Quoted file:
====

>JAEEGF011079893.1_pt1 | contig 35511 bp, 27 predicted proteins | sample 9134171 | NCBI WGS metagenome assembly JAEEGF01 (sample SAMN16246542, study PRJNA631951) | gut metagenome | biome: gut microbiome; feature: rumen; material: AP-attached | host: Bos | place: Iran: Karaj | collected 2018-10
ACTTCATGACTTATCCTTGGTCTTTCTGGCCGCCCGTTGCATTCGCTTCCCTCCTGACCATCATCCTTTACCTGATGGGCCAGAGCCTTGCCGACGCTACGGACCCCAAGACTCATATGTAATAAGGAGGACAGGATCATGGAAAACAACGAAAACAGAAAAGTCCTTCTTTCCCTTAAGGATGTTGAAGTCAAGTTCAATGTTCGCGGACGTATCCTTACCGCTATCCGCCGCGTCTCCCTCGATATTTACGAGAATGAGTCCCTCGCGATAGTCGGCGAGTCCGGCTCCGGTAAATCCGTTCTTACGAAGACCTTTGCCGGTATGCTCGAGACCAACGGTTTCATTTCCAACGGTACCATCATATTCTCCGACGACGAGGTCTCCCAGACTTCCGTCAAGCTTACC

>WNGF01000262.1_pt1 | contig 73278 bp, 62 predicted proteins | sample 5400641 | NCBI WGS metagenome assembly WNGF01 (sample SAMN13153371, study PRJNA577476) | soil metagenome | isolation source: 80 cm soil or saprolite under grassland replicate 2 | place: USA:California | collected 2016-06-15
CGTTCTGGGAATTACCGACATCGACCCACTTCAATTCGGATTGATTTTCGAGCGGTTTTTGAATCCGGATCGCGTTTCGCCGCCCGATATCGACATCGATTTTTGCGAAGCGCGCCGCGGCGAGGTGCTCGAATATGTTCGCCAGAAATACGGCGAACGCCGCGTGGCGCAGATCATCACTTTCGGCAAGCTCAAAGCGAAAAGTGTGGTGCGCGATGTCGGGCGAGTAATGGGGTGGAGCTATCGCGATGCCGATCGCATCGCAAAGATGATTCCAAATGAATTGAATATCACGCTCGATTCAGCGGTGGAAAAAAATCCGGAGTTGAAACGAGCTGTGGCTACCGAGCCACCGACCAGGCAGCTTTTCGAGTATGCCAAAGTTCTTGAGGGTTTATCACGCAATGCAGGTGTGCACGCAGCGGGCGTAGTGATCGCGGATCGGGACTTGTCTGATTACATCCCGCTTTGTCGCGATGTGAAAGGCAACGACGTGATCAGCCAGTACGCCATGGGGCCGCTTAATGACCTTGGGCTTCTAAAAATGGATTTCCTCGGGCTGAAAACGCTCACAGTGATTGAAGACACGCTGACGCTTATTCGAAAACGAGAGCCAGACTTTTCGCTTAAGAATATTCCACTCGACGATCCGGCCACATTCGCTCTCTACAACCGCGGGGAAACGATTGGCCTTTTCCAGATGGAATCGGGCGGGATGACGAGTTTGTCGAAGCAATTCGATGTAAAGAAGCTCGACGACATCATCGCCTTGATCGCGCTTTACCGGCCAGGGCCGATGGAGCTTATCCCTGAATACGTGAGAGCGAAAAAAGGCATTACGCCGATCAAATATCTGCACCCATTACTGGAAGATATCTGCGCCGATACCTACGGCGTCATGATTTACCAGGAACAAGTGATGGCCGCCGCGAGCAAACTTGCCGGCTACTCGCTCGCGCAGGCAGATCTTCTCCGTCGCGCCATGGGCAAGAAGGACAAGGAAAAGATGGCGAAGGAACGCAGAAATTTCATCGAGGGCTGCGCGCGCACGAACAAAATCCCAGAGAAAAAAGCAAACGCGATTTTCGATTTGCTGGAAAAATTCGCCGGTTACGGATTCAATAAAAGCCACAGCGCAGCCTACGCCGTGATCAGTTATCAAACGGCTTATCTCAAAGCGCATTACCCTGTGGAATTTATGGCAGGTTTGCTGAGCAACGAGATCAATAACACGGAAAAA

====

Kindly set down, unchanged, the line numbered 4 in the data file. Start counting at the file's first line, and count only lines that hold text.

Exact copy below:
CGTTCTGGGAATTACCGACATCGACCCACTTCAATTCGGATTGATTTTCGAGCGGTTTTTGAATCCGGATCGCGTTTCGCCGCCCGATATCGACATCGATTTTTGCGAAGCGCGCCGCGGCGAGGTGCTCGAATATGTTCGCCAGAAATACGGCGAACGCCGCGTGGCGCAGATCATCACTTTCGGCAAGCTCAAAGCGAAAAGTGTGGTGCGCGATGTCGGGCGAGTAATGGGGTGGAGCTATCGCGATGCCGATCGCATCGCAAAGATGATTCCAAATGAATTGAATATCACGCTCGATTCAGCGGTGGAAAAAAATCCGGAGTTGAAACGAGCTGTGGCTACCGAGCCACCGACCAGGCAGCTTTTCGAGTATGCCAAAGTTCTTGAGGGTTTATCACGCAATGCAGGTGTGCACGCAGCGGGCGTAGTGATCGCGGATCGGGACTTGTCTGATTACATCCCGCTTTGTCGCGATGTGAAAGGCAACGACGTGATCAGCCAGTACGCCATGGGGCCGCTTAATGACCTTGGGCTTCTAAAAATGGATTTCCTCGGGCTGAAAACGCTCACAGTGATTGAAGACACGCTGACGCTTATTCGAAAACGAGAGCCAGACTTTTCGCTTAAGAATATTCCACTCGACGATCCGGCCACATTCGCTCTCTACAACCGCGGGGAAACGATTGGCCTTTTCCAGATGGAATCGGGCGGGATGACGAGTTTGTCGAAGCAATTCGATGTAAAGAAGCTCGACGACATCATCGCCTTGATCGCGCTTTACCGGCCAGGGCCGATGGAGCTTATCCCTGAATACGTGAGAGCGAAAAAAGGCATTACGCCGATCAAATATCTGCACCCATTACTGGAAGATATCTGCGCCGATACCTACGGCGTCATGATTTACCAGGAACAAGTGATGGCCGCCGCGAGCAAACTTGCCGGCTACTCGCTCGCGCAGGCAGATCTTCTCCGTCGCGCCATGGGCAAGAAGGACAAGGAAAAGATGGCGAAGGAACGCAGAAATTTCATCGAGGGCTGCGCGCGCACGAACAAAATCCCAGAGAAAAAAGCAAACGCGATTTTCGATTTGCTGGAAAAATTCGCCGGTTACGGATTCAATAAAAGCCACAGCGCAGCCTACGCCGTGATCAGTTATCAAACGGCTTATCTCAAAGCGCATTACCCTGTGGAATTTATGGCAGGTTTGCTGAGCAACGAGATCAATAACACGGAAAAA